Sunday, April 12, 2009

Happy Easter

So as the tradition goes to "dress" up the dogs for at least one holiday photo, Easter gets its fair share.

From all of us (Baxter, Tovah, Hank, and Daphne), we all wish you a wonderful holiday however you may celebrate it.

Full set here

Note--*None of the ears are left on long. These ears were pretty floppy (need to get new ones), so I had to readjust them many times.
*Tovah did learn to pick up the basket for one of her graduation tricks, but she doesn't hold it long enough for a photo, hence the reason why Baxter is holding the basket with plastic Easter eggs.

*If you look through the full set, there is one really funny photo of Baxter standing in front of the Easter basket. He gives me the most scornful look.

Thursday, April 9, 2009

Deciding on spontaneity

I checked my e-mail tonight and received a message from an old friend who I recently reconnected with through facebook. Apparently, she is visiting her sister and is about an hour away from me. She wants to get together this weekend.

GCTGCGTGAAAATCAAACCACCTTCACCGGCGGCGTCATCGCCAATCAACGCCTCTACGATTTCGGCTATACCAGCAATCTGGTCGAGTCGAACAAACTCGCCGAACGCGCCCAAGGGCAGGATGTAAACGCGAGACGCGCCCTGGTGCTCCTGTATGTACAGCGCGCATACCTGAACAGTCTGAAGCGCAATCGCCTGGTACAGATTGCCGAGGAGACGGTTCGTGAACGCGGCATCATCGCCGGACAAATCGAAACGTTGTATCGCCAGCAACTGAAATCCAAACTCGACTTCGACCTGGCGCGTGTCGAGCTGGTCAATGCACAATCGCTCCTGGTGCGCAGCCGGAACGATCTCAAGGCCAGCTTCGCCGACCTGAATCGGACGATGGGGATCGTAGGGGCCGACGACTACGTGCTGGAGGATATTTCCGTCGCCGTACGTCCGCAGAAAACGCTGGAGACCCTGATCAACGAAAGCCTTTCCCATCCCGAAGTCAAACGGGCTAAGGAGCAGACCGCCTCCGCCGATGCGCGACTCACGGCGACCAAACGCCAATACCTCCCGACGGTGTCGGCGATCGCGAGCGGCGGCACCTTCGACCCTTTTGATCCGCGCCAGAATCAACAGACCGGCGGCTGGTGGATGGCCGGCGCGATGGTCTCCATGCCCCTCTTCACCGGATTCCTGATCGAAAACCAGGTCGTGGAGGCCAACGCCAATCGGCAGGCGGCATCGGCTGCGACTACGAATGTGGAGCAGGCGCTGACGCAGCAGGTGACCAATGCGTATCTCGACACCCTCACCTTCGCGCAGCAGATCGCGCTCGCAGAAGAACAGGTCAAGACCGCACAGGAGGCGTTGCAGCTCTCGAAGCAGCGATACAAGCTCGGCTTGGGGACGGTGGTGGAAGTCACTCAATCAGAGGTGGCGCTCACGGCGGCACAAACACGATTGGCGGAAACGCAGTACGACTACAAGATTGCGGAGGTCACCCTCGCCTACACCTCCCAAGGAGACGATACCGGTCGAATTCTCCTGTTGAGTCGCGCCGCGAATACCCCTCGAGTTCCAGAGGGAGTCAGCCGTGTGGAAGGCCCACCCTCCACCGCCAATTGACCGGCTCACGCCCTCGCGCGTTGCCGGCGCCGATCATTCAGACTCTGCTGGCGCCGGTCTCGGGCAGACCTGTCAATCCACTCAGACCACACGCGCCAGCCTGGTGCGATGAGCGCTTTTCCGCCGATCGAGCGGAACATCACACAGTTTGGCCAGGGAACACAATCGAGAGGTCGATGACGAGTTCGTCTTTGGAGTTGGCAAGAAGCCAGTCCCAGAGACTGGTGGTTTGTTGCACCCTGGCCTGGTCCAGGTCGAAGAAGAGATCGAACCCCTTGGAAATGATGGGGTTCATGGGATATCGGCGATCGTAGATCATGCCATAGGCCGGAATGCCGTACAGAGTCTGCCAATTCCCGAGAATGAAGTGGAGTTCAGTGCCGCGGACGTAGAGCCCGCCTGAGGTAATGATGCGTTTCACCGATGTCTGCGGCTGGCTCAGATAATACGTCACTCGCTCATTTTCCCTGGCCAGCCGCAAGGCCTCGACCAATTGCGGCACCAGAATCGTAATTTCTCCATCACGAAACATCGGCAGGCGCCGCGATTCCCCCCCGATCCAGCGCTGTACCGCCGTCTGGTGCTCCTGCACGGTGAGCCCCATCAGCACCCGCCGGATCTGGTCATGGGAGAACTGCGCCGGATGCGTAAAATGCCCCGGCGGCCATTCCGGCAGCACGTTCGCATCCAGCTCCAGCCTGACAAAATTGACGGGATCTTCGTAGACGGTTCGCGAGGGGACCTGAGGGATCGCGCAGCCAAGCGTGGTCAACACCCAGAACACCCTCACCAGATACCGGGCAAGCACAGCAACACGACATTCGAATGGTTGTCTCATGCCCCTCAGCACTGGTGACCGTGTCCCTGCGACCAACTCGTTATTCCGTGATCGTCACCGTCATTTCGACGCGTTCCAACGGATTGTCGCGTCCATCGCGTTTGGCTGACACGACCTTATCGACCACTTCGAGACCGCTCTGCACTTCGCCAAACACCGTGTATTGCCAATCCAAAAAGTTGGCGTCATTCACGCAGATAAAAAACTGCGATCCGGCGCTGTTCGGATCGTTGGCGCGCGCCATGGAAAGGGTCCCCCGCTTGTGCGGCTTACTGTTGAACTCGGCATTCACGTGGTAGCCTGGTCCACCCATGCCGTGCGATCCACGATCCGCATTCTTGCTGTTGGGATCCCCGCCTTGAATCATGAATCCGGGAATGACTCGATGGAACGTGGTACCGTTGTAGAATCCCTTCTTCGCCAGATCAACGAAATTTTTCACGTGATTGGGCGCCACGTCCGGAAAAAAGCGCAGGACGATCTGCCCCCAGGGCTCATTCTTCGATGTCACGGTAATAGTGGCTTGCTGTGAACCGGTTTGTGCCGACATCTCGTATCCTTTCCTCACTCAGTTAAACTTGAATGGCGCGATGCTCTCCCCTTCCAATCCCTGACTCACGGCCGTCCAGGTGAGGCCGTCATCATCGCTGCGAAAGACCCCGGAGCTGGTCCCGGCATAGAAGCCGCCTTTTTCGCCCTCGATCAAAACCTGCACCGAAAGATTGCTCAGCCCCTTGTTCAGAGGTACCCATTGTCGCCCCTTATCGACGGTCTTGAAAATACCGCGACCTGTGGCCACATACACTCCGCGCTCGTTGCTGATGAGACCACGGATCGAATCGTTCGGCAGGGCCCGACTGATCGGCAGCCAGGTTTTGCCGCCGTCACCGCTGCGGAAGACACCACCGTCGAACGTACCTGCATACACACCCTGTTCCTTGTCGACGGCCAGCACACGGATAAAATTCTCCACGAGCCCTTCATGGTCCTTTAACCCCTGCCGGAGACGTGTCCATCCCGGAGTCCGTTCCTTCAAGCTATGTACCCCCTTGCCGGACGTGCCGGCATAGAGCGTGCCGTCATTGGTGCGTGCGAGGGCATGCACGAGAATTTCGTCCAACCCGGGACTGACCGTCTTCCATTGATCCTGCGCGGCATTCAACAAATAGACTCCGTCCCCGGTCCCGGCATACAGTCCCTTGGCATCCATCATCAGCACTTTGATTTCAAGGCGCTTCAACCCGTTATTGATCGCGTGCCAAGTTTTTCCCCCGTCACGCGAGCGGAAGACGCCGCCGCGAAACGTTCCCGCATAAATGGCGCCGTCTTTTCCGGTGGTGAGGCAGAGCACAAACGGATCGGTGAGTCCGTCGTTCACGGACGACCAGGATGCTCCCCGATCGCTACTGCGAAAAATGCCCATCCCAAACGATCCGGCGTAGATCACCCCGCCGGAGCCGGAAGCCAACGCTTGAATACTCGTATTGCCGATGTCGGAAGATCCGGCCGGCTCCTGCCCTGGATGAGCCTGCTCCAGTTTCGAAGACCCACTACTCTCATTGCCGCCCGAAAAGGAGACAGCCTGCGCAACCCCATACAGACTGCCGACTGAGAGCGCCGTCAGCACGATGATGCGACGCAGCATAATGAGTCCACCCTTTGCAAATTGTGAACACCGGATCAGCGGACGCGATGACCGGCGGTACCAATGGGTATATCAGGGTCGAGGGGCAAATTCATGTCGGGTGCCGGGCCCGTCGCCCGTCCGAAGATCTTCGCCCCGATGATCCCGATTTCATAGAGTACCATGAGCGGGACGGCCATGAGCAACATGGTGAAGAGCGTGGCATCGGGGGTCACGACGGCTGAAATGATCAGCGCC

Normally, I'd probably say no since this is a spontaneous event. Spontaneity = change in routine, change in foods, finagling schedules, something that causes the ED to uproar and the anxiety to elevate. However, I haven't seen this person in ten years and would really like to see her. Therefore, I'm going to make a strong effort to see her. This is despite feeling and looking like crap (aka fat), having a several pimples on my face, and bloated from the wonders of womanhood.

If all pans out, I will post an update.

I should also mention this isn't the only spontaneous event as a friend is coming down with her new dog to meet me and visit the kennel. So it looks like this weekend is full of spontaneity and getting taxes done.

Lesson of the day

Warning: Tooting a horn tonight

Tonight was graduation day for the puppy class which Tovah attended. There is awlays a fear that your dog will decide to embarrass you on graduation day. I've seen it happen many times before, even with my own dogs. I wasn't sure what would happen with Tovah but hoped as long as I remained calm and did not get stressed, she'd do well. She surpassed my expectations, performed all three of her tricks, and did beautiful down maintains (stay) with many distractions. I could not be more proud of her. At such a young age, 5 1/2 months, she has grown leaps and bounds and will only improve as she learns more.